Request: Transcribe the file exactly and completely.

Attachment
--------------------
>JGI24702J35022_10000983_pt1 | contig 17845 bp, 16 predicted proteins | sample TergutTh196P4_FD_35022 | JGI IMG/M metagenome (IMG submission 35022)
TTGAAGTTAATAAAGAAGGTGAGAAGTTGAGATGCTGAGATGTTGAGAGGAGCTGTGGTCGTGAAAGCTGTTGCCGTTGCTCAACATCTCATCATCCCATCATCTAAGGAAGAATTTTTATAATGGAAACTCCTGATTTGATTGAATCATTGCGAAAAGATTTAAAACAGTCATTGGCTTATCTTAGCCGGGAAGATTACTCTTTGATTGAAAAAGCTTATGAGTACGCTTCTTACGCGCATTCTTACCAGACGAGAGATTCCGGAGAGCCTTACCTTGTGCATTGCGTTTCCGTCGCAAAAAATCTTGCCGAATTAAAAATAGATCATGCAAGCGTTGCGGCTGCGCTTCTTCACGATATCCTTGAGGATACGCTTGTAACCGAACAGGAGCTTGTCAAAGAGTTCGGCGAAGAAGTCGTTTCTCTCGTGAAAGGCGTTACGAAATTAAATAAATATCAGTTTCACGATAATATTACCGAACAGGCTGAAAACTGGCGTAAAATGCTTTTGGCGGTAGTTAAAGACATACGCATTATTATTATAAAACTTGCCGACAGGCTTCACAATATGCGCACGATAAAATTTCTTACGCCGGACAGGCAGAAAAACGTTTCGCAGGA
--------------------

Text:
>JGI24702J35022_10000983_pt1 | contig 17845 bp, 16 predicted proteins | sample TergutTh196P4_FD_35022 | JGI IMG/M metagenome (IMG submission 35022)
TTGAAGTTAATAAAGAAGGTGAGAAGTTGAGATGCTGAGATGTTGAGAGGAGCTGTGGTCGTGAAAGCTGTTGCCGTTGCTCAACATCTCATCATCCCATCATCTAAGGAAGAATTTTTATAATGGAAACTCCTGATTTGATTGAATCATTGCGAAAAGATTTAAAACAGTCATTGGCTTATCTTAGCCGGGAAGATTACTCTTTGATTGAAAAAGCTTATGAGTACGCTTCTTACGCGCATTCTTACCAGACGAGAGATTCCGGAGAGCCTTACCTTGTGCATTGCGTTTCCGTCGCAAAAAATCTTGCCGAATTAAAAATAGATCATGCAAGCGTTGCGGCTGCGCTTCTTCACGATATCCTTGAGGATACGCTTGTAACCGAACAGGAGCTTGTCAAAGAGTTCGGCGAAGAAGTCGTTTCTCTCGTGAAAGGCGTTACGAAATTAAATAAATATCAGTTTCACGATAATATTACCGAACAGGCTGAAAACTGGCGTAAAATGCTTTTGGCGGTAGTTAAAGACATACGCATTATTATTATAAAACTTGCCGACAGGCTTCACAATATGCGCACGATAAAATTTCTTACGCCGGACAGGCAGAAAAACGTTTCGCAGGA